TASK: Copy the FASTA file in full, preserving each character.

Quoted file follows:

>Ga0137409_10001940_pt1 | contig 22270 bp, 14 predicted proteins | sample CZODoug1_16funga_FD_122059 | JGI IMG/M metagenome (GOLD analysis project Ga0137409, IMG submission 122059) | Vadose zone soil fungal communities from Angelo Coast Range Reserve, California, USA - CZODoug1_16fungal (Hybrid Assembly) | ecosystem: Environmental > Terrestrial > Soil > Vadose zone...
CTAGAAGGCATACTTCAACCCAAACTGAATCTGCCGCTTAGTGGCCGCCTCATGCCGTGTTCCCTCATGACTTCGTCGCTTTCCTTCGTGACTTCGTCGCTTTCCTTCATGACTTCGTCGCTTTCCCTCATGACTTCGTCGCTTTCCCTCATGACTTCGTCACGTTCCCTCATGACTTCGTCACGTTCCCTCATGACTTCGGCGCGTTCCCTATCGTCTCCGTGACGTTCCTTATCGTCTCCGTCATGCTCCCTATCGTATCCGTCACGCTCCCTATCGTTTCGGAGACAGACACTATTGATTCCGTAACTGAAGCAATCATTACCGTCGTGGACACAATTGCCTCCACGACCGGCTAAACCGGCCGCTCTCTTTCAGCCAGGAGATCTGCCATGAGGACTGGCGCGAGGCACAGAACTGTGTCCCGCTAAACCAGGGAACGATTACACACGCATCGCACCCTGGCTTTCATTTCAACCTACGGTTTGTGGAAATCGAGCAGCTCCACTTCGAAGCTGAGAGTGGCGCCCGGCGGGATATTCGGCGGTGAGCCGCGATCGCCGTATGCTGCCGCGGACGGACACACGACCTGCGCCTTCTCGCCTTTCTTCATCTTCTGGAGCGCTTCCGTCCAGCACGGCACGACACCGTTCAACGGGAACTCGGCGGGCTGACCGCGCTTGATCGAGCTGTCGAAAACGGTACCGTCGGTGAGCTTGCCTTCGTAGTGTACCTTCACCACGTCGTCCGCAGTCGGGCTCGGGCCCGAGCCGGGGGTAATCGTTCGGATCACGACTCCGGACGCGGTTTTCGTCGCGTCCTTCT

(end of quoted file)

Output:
>Ga0137409_10001940_pt1 | contig 22270 bp, 14 predicted proteins | sample CZODoug1_16funga_FD_122059 | JGI IMG/M metagenome (GOLD analysis project Ga0137409, IMG submission 122059) | Vadose zone soil fungal communities from Angelo Coast Range Reserve, California, USA - CZODoug1_16fungal (Hybrid Assembly) | ecosystem: Environmental > Terrestrial > Soil > Vadose zone...
CTAGAAGGCATACTTCAACCCAAACTGAATCTGCCGCTTAGTGGCCGCCTCATGCCGTGTTCCCTCATGACTTCGTCGCTTTCCTTCGTGACTTCGTCGCTTTCCTTCATGACTTCGTCGCTTTCCCTCATGACTTCGTCGCTTTCCCTCATGACTTCGTCACGTTCCCTCATGACTTCGTCACGTTCCCTCATGACTTCGGCGCGTTCCCTATCGTCTCCGTGACGTTCCTTATCGTCTCCGTCATGCTCCCTATCGTATCCGTCACGCTCCCTATCGTTTCGGAGACAGACACTATTGATTCCGTAACTGAAGCAATCATTACCGTCGTGGACACAATTGCCTCCACGACCGGCTAAACCGGCCGCTCTCTTTCAGCCAGGAGATCTGCCATGAGGACTGGCGCGAGGCACAGAACTGTGTCCCGCTAAACCAGGGAACGATTACACACGCATCGCACCCTGGCTTTCATTTCAACCTACGGTTTGTGGAAATCGAGCAGCTCCACTTCGAAGCTGAGAGTGGCGCCCGGCGGGATATTCGGCGGTGAGCCGCGATCGCCGTATGCTGCCGCGGACGGACACACGACCTGCGCCTTCTCGCCTTTCTTCATCTTCTGGAGCGCTTCCGTCCAGCACGGCACGACACCGTTCAACGGGAACTCGGCGGGCTGACCGCGCTTGATCGAGCTGTCGAAAACGGTACCGTCGGTGAGCTTGCCTTCGTAGTGTACCTTCACCACGTCGTCCGCAGTCGGGCTCGGGCCCGAGCCGGGGGTAATCGTTCGGATCACGACTCCGGACGCGGTTTTCGTCGCGTCCTTCT